The news of Marion Jones has gotten my attention.
As a sports fan, I cannot help but wonder where is the world coming to when the holiest of sports venues is marked with scandal.
Reports say that Jones, now 31, has confessed to using performance-enchancing substances as far back as just prior to the 2000 Summer Olympics.
Multi-time World and Olympic Champion, Jones has been investigated before.
In February 2006, she reportedly settled a $25 million defamation lawsuit against Victor Conte, the founder of the Bay Area Laboratory Cooperative who claims he supplied Jones with performance-enhancing drugs. He served four months in jail following a guilty plea for steroid distribution.
She was one of several athletes who testified four years ago before a grand jury in the infamous BALCO steroids investigation. Remember former San Francisco outfielder Barry Bonds, the current home run record-holder for Major League Baseball.
Jones strongly denied the allegations before. And most of us fans had little reason to doubt her. She seemed to have a fairness-for-all swagger.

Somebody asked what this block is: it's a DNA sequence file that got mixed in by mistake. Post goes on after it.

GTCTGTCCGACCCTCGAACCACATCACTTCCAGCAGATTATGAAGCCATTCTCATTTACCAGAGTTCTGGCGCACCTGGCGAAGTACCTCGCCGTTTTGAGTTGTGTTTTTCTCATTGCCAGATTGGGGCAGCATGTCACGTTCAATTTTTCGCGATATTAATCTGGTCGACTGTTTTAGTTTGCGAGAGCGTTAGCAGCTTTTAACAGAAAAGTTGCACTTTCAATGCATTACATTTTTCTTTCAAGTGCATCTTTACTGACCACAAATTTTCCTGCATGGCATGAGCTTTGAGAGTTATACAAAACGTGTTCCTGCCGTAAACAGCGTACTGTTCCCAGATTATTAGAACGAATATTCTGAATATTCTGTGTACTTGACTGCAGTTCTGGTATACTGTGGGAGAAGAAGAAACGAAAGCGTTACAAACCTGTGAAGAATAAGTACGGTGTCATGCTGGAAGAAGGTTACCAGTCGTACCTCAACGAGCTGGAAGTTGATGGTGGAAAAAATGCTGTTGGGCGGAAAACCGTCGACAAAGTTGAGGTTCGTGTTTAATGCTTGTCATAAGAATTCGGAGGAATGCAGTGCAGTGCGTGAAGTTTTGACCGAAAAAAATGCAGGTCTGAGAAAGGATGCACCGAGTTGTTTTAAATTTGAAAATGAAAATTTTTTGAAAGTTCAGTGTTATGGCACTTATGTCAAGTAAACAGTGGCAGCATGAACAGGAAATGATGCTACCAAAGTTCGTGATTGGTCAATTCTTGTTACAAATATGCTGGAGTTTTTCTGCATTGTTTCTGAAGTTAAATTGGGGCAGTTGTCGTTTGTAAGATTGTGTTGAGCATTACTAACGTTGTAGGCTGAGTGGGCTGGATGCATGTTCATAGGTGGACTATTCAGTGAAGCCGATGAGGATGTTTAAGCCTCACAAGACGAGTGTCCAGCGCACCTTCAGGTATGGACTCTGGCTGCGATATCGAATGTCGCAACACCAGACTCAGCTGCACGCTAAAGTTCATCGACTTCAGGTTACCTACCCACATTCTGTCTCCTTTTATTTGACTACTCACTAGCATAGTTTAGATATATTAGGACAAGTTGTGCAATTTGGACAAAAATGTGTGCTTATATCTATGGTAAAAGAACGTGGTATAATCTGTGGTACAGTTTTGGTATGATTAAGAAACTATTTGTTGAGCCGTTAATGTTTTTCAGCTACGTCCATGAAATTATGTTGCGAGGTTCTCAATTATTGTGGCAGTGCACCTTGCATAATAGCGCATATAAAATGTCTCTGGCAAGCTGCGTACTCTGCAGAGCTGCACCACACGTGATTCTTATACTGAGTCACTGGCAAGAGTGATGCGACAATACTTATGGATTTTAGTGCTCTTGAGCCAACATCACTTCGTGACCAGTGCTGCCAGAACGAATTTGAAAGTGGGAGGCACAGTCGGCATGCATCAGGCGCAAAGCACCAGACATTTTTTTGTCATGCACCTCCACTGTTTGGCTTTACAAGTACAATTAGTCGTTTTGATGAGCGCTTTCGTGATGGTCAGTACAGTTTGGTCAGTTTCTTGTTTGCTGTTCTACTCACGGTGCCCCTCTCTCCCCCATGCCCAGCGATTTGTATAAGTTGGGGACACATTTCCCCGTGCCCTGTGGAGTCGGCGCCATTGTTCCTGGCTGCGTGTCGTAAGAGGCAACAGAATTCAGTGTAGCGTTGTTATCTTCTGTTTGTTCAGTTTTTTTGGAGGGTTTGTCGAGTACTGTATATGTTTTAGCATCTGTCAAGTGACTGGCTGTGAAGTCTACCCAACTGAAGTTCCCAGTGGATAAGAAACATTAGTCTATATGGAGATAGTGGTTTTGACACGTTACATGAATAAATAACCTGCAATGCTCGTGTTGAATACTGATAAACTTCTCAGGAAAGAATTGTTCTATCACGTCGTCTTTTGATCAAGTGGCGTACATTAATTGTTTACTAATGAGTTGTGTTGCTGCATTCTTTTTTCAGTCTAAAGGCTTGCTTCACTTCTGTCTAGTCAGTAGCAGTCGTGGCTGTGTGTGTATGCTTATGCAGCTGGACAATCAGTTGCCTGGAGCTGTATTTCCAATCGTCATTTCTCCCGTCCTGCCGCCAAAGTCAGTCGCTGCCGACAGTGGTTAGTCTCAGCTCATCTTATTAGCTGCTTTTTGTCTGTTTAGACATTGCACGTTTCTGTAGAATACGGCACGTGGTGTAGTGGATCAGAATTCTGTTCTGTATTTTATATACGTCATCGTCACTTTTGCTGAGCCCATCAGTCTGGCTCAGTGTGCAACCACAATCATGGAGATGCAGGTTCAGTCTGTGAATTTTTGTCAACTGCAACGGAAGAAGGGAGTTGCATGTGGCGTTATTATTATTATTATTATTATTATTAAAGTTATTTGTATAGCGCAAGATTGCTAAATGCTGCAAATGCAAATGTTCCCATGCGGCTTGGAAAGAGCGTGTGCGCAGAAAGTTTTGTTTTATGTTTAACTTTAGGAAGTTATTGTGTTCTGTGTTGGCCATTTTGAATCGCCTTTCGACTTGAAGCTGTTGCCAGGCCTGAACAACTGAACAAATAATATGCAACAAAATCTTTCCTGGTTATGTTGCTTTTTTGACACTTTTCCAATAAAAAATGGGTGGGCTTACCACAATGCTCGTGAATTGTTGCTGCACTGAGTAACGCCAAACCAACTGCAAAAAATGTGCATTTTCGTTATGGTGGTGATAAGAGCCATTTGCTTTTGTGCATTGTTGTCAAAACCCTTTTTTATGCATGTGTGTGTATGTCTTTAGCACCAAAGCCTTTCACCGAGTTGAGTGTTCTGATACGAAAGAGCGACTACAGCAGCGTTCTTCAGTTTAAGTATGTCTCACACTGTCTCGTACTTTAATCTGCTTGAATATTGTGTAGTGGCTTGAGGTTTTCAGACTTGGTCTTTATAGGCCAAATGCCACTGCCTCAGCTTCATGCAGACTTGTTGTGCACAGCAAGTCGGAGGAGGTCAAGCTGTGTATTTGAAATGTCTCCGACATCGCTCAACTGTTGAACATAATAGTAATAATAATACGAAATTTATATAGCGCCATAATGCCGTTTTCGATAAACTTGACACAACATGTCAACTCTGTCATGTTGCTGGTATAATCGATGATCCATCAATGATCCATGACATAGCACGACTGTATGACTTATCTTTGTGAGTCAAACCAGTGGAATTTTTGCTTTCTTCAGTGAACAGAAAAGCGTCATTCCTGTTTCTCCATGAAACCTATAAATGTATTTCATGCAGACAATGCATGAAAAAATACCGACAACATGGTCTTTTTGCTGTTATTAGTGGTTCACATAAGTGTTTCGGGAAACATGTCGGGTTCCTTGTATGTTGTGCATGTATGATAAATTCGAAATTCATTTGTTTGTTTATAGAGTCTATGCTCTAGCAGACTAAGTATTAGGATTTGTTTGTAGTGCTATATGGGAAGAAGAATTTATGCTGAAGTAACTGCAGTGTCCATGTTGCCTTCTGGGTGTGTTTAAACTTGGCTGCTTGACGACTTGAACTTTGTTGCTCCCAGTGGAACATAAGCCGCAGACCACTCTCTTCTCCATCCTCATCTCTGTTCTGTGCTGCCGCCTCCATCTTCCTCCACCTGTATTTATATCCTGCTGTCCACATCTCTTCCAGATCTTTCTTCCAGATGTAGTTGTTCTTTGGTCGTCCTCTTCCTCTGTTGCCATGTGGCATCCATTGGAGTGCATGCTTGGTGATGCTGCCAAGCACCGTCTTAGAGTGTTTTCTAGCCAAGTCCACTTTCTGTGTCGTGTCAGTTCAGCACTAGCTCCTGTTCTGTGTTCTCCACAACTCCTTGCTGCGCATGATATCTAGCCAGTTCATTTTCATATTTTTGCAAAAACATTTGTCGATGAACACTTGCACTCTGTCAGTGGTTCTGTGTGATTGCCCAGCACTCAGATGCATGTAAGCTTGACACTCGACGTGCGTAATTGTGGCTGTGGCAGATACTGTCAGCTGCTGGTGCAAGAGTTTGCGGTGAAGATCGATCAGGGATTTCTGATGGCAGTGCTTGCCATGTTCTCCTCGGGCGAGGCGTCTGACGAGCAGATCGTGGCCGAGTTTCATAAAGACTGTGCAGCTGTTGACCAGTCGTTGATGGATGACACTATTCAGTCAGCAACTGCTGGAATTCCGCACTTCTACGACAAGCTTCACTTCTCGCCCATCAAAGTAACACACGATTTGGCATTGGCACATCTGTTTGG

Even her association with her ex-boyfriend - former track and field standout, Tim Montgomery, a world-record holder and the father of Jones's 2-year-old son, who was banned from the sport for two years due to steroid use - had not stifled the support of her fans.
Amid talks about this scandal and another fraud scandal, she is falling fast as one of the sport's angels.
Her case, again, reaffirms where we regular people should focus our attentions, if we want rightful examples for ourselves and our children.
We should look to our neighbors. They may not be able to throw a football 55 yards, hit 700 balls 450 feet, or outrun the next guy, or most. But many of them, enough of them, earn their living honestly. And that's something worthy of our attention.
Johnny Jackson is the education reporter for the Daily Herald. He can be reached at firstname.lastname@example.org or at (770) 957 - 9161.